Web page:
Uncovering hidden stories through alternative publishing practices

Research impact Research impact

How the Cartonera Publishing Project empowered vulnerable communities in Latin America and the UK

Leading UniversityUniversity of Surrey
Location of impactBrazil, Mexico, UK
Thematic focusLanguage, literature, art, and anthropology
FundersIn Mexico: Jalisco Department of Culture. ​In the UK: Arts and Humanities Research Council (AHRC), BBC Arts
PartnersIn Brazil: Catapoesia, Dulcinéia Catadora (Cartonera organisations). In Mexico: La Rueda Cartonera, Ministry of Culture Jalisco (government), Viento Cartonero (Cartonera organisation). In the UK: British Library, Cambridge University Library, Koestler Arts (prison-based arts charity), Senate House Library

Case study summary

Publishing practices in Latin America have been revolutionised by the Cartonera Publishing Project (CPP). This project is sustained by a community of academics and practitioners aiming to enable social transformation by making visible the stories of vulnerable communities. This project was inspired by the first Cartonera organisation which began in Argentina when waste-pickers (cartoneros) started saving cardboard and self-organising to turn these discarded materials into books. Drawing from this method, CPP was born as a collaboration between University of Surrey researchers, UK library archivists, and Latin American writers and artists. Between 2016 and 2020, Cartonera workshops inspired over 1,000 participants, including rural, indigenous, homeless, and incarcerated groups to collectively write and publish their life stories. Reflecting on issues of poverty, social exclusion, and inequality, these arts-based workshops have nourished participants’ creativity and fostered social cohesion. By adapting and implementing the Cartonera method in Brazil and Mexico, the CPP has influenced social, cultural, and publishing practices in different communities. In the UK, the Cartonera movement has shifted library practices, supported the empowerment of local groups, and inspired social education changes.

Primary benefits in Mexico and Brazil

Empowering incarcerated women through storytelling

In 2017, women in a Jalisco Prison (Mexico) joined Cartonera workshops and subsequently co-authored and published Espejo y Viento, a Cartonera book about their experiences in jail and the events that led to their incarceration. Sharing their stories helped challenge myths and stigma, enhancing their leadership and resilience.​

Enhancing local community bonds

In Zacatecas (Mexico) and Gouveia (Brazil), CPP-inspired book-making workshops fostered dialogues on local knowledge (e.g., on uses of plants) and social issues. The workshops also helped these communities earn more money from selling the Cartonera books.​

Highlighting social inequality

In São Paulo (Brazil), the Dulcinéia Catadora Cartonera team co-designed a new intervention with 18 homeless people and housing activists. Through the collective book-making process of a book entitled Mutirão (Task Force), the initiative exposed issues of urban homelessness, decent housing, and inequality.​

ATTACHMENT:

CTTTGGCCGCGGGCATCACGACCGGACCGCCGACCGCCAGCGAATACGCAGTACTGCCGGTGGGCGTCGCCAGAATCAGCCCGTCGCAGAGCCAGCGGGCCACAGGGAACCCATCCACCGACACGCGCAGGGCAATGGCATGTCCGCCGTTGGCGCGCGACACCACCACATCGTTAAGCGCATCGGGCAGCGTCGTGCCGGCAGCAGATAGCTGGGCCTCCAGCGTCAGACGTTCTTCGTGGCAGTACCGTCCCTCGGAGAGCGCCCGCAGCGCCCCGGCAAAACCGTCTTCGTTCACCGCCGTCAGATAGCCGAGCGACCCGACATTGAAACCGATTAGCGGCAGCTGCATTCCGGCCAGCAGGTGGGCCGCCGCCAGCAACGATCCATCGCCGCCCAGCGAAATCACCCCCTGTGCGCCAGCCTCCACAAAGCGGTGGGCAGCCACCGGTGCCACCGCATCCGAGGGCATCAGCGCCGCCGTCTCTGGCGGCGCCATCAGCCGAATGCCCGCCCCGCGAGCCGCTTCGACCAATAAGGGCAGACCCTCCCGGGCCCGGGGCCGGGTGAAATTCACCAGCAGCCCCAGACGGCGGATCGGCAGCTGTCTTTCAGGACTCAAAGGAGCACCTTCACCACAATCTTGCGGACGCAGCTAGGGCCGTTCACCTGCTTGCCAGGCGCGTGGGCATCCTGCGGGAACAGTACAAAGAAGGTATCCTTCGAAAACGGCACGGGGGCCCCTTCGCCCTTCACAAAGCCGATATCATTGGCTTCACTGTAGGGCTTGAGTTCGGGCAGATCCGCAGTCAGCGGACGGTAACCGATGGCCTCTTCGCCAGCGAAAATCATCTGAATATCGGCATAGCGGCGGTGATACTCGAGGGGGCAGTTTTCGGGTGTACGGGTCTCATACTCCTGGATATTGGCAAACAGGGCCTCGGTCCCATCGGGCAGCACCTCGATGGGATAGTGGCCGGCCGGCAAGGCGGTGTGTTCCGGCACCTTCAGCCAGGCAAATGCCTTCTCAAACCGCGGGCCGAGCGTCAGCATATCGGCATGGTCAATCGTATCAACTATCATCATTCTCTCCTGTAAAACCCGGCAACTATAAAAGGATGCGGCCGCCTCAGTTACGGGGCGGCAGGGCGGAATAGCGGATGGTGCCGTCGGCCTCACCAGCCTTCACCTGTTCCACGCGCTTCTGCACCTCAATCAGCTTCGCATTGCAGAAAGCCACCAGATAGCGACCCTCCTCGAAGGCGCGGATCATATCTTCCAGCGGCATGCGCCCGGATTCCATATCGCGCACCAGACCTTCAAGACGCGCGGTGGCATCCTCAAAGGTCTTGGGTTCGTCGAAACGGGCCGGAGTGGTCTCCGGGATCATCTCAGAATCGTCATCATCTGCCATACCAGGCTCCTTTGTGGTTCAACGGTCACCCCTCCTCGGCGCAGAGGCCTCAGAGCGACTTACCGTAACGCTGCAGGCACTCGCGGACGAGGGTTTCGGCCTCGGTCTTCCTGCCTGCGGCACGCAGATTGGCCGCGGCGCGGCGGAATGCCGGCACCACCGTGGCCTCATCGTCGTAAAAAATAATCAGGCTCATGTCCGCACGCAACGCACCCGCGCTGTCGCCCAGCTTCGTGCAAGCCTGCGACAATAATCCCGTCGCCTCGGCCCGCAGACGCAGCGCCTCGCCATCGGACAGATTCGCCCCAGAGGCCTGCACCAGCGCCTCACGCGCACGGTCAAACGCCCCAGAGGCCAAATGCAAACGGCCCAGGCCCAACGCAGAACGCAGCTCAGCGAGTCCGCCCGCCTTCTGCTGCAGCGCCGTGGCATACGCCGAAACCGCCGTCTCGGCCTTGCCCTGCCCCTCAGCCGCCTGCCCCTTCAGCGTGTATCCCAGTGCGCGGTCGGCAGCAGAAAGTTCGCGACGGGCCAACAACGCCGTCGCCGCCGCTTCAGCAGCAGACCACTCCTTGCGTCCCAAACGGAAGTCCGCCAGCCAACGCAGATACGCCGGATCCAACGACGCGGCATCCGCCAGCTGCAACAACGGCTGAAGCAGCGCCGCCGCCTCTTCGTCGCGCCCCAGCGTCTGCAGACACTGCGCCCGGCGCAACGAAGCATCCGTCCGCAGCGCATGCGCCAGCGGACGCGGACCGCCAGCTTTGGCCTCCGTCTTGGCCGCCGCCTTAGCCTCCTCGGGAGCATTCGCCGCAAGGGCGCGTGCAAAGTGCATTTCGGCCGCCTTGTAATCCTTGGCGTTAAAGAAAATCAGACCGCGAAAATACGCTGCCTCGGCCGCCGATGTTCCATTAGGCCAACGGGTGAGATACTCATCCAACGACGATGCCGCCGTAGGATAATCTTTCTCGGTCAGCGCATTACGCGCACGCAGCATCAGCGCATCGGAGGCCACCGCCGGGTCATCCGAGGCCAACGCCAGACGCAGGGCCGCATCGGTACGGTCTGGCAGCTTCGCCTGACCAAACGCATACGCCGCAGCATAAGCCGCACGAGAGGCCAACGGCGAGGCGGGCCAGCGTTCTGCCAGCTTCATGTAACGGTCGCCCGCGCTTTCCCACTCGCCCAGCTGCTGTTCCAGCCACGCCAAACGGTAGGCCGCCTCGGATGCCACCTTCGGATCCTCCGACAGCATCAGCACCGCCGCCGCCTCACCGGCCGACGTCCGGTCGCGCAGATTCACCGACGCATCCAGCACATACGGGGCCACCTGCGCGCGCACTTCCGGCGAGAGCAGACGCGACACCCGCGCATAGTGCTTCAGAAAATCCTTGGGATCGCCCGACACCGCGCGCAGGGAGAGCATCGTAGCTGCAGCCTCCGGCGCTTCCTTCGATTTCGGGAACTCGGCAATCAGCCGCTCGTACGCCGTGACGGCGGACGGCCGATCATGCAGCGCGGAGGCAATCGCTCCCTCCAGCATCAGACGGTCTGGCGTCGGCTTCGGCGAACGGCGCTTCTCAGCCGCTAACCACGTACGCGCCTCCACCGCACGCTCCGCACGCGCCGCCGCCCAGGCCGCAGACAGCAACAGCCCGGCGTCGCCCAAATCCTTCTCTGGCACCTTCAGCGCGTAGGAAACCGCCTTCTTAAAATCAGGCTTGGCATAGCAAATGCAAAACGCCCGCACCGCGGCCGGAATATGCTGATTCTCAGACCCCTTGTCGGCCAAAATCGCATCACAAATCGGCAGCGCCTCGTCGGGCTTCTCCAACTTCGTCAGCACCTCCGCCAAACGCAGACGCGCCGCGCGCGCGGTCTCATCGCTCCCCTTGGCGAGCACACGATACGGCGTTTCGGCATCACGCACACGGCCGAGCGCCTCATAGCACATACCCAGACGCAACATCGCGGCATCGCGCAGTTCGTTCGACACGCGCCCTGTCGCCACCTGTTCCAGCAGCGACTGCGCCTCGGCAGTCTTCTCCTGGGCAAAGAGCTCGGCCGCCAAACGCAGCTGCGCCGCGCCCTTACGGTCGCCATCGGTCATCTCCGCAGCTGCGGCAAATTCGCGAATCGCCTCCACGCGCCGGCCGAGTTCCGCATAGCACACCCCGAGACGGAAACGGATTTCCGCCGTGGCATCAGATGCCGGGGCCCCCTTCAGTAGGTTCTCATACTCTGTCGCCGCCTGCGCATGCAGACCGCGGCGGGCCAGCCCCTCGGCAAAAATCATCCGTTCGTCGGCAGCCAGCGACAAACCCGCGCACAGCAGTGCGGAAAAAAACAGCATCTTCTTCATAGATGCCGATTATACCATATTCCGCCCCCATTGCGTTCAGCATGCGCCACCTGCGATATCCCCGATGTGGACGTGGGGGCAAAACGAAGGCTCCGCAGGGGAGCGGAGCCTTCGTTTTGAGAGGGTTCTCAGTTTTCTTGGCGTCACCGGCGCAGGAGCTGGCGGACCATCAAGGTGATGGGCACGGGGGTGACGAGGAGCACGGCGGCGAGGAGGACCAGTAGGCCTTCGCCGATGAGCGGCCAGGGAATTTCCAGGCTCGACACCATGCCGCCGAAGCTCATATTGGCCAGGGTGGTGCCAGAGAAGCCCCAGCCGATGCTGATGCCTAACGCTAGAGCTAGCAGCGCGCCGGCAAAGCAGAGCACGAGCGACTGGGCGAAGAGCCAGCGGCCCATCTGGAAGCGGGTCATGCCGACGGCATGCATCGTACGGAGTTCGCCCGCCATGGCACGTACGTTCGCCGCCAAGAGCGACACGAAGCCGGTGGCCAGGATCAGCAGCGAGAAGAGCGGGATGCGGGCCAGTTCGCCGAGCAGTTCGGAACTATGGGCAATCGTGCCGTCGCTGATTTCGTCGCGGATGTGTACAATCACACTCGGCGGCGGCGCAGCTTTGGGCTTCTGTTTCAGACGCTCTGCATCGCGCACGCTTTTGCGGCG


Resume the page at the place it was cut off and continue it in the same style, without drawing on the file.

Showcasing innovative publishing practices

CPP highlighted alternative knowledge production and innovative publishing practices by hosting, from October 2018 to February 2019, the largest international Cartoneraexhibition in São Paulo, Brazil.

Secondary benefits for the UK and globally

Expanding Cartonera collections through partnerships

The CPP partnerships between researchs and Cartonera leaders enabled the expansion of the Cartonera book collection at Cambridge University Library. In turn, this inspired the library to update its cataloguing practices to include all contributors (e.g., book cover artists) and add Spanish and Portuguese index keywords in bibliographic records. Promopted by its CPP experience, the library opened its doors to new audiences, including children, through ‘Summer at the Museums’ workshops.  

Capacity building through arts-based interventions

Inspired by CPP’s experience in Mexican prisons, arts-based social interventions were successfully implemented in UK prisons HMP Nottingham and HMP Downview. The Prisoner Publishing project, piloted in 2019 in HMP Nottingham, helped participants improve their literacy and communication skills. Their experience was featured in a BBC Arts episode in 2020.

Prompting young people’s engagement with sustainability and migration issues

Interactive Cartonera workshops for London-based Latin American teenaged migrants prompted participants to reflect on their experience as migrants and their role in addressing the SDGs.

Fostering participative research and decolonising literature

CPP’s success encouraged the Universities of Surrey and Durham to create new modules and teaching tools on participative research methodologies and decolonising literature practices.

How secondary benefits unfolded

  • Partnerships with the British Library, Senate House Library, and Cambridge University Library helped grow the UK’s Cartonera collection. In addition to giving UK readers access to Latin American books, the collection has helped encourage people to rethink waste generation, knowledge production, and traditional practices in the publishing industry.​
  • Teenagers and community groups in London were galvanised to organise their own Cartonera workshops thanks to easy-to-access online CPP resources, affordable materials, and their hands-on learning experiences in previous interactive workshops.​